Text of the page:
The report that found adult eating habits in areas like fruit and vegetables were much healthier than those of children, recorded trans-fat consumption among all age groups as 0.7-0.9% of food energy, significantly below recommendations of 2%.
Responding, UK Food and Drink Federation (FDF) director of food safety and science, Barbara Gallani, said: “The survey shows there are now very low level of trans fats in our diets, less than half of the government’s recommendations, which clearly indicates how effectively the industry has responded to this public health requirement by voluntarily reformulating products.”
“It is also positive to note that average fruit and vegetable consumption is approaching five portions a day and we look forward to working with the government in the next phase of the responsibility deal to help make it even easier for consumers to eat more fruit and vegetables.”
The survey found 19-64 year old adults consumed on average 4.2 portions of fruit and vegetables per day and older adults (4.4 portions for over-65s), compared to the five-a-day Department of Health (D0H) target. That meant 30% of adults and 37% of older adults met the five-a-day recommendation.
But children’s habits were worse with 11-18 year old boys only getting 3.1 portions, and only 13% meeting the target, while girls of the same age consumed 2.7 portions on average with just 7% meeting the recommendation.
Despite this the DOH said overall youthful eating habits were moving in the right direction. "Younger children's eating habits are improving, with parents taking positive steps to give their kids a healthier diet with fewer sweets, fizzy drinks, chocolate, and also switching them to high-fibre cereals. Comparing this survey with the previous survey in 1997, younger children (age 4-10) appear to be switching to high-fibre breakfast cereals from non-high-fibre cereals, eating more fruit and vegetables, and less confectionery and soft drinks."
But the Health Minister, Paul Burstow, was more wary of the results and trends. "Over the last ten years we have not seen the improvements we should have," he said, adding, it is, "ridiculous for government to argue that companies like Mars, McDonald's, PepsiCo and Pizza Hut should write the government's health policies. They have no interest in young people eating more fruit and vegetables. They make their profits peddling sweets, fizzy drinks and processed foods."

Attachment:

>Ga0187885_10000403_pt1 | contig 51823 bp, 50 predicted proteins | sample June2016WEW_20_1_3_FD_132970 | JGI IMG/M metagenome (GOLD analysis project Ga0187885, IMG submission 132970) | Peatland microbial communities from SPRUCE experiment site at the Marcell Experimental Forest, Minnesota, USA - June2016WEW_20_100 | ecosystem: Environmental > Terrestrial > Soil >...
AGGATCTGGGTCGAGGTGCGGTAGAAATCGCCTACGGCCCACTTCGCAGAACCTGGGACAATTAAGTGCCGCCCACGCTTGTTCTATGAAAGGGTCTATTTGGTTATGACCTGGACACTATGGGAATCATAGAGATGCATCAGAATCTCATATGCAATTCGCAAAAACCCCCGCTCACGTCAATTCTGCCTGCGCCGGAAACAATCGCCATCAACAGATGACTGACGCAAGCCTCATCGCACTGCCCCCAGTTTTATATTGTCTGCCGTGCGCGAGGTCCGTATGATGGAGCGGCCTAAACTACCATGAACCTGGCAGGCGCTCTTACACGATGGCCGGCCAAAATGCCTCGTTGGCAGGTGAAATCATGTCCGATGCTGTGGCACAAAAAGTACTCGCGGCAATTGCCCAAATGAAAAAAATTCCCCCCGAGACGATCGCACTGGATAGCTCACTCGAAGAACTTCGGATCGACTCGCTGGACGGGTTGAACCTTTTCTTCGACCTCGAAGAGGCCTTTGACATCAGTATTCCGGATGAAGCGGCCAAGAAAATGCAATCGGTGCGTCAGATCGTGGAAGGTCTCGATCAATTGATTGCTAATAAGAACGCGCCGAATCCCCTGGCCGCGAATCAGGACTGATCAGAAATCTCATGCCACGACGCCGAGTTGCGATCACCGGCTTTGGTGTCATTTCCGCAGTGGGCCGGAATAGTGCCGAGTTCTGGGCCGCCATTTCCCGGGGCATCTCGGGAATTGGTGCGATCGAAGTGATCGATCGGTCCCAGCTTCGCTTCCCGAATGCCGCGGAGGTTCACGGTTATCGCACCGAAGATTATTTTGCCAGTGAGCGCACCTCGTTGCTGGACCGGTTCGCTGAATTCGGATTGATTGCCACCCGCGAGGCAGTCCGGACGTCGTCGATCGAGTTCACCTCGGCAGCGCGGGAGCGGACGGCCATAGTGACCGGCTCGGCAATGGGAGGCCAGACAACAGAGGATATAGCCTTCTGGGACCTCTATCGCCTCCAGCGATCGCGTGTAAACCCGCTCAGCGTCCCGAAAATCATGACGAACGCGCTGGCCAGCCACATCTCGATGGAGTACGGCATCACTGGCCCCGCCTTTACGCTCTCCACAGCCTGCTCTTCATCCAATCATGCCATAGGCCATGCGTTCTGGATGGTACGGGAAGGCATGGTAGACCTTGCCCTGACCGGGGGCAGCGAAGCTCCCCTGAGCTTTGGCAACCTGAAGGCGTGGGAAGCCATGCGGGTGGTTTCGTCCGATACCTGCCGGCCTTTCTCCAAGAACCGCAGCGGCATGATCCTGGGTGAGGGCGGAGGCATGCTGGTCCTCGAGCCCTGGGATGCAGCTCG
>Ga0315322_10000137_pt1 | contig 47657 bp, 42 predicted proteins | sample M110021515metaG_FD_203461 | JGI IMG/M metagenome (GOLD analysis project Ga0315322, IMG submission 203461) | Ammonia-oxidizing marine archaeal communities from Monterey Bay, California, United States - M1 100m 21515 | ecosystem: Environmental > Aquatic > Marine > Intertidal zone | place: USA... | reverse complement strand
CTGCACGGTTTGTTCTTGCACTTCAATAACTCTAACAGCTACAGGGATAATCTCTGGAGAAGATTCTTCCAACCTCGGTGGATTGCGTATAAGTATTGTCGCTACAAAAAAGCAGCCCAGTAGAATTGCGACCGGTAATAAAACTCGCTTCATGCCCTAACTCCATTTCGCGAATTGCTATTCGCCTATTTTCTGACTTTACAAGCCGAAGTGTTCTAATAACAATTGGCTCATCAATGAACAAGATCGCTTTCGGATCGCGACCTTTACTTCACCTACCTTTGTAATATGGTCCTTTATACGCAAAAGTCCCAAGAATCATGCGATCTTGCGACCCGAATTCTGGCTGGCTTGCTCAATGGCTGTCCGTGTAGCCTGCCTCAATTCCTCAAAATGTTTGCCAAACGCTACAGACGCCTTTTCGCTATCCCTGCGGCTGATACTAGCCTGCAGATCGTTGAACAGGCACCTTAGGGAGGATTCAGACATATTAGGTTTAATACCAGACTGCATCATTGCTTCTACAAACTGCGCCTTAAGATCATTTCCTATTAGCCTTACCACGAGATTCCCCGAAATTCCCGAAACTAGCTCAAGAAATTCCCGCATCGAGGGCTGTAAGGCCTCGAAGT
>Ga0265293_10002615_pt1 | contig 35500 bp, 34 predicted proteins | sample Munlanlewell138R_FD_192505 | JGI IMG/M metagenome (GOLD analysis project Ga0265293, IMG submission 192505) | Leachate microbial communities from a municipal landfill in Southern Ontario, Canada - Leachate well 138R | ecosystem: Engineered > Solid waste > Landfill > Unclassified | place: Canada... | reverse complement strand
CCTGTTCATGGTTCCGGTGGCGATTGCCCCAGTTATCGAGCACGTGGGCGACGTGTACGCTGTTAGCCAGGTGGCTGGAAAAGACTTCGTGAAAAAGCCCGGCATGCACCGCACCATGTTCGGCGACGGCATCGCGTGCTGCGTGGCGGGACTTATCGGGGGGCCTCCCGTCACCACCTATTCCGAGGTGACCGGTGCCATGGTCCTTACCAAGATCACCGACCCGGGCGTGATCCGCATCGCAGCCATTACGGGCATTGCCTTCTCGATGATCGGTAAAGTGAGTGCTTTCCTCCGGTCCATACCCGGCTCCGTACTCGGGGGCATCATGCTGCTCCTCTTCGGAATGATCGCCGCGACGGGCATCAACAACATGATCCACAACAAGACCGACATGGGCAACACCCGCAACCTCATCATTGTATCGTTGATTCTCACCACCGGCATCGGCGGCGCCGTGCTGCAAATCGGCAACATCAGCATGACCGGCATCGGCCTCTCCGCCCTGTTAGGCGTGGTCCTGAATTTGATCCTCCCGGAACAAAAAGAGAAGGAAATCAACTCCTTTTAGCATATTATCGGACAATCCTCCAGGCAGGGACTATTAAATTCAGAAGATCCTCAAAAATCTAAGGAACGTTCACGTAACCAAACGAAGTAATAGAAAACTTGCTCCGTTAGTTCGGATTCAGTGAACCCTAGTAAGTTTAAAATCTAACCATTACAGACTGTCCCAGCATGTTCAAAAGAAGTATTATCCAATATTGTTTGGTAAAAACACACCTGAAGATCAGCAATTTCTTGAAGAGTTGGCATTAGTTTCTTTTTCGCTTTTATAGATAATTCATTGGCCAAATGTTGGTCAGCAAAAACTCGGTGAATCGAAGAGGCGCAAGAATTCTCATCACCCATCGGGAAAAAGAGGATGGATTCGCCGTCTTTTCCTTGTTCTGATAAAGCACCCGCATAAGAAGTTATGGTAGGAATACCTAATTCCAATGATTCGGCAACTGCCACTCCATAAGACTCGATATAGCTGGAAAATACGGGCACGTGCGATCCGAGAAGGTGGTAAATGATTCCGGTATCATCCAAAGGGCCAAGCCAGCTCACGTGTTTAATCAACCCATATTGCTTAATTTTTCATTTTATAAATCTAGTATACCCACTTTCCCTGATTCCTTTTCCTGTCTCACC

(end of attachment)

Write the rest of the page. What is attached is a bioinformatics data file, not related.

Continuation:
The European Food Information Council’s director general, Dr Josephine Wills was also less than enthusiastic about the findings.
“When EUFIC conducted its 2008 pan-European consumer survey of use and understanding of nutrition information, we found that 96% of UK consumers knew they should increase their fruit and vegetable consumption, but these UK data show that what people actually consume is still a long way off. So, it is not a lack of awareness of what they should be doing when it comes to consuming fruit and vegetables.”
Other key findings
- Mean saturated fat intakes for all age groups exceeded the recommended level of no more than 11 per cent of food energy. The mean saturated fat intake for adults aged 19 to 64 years was 12.8 per cent of food energy
- Mean intakes of non-milk extrinsic sugars (NMES) exceeded the recommendation of no more than 11 per cent of food energy for children aged 4 to 18 years and adults aged 19 to 64 years
- 61 per cent of adults (aged 19-64) and 53 per cent of older adults (aged 65 years and over) consumed alcohol during the four-day diary. Adults who had consumed alcohol obtained 9 per cent of energy intake from alcohol in the 19 to 64 age group and 6 per cent in the 65 years and over group.
The survey can be found here.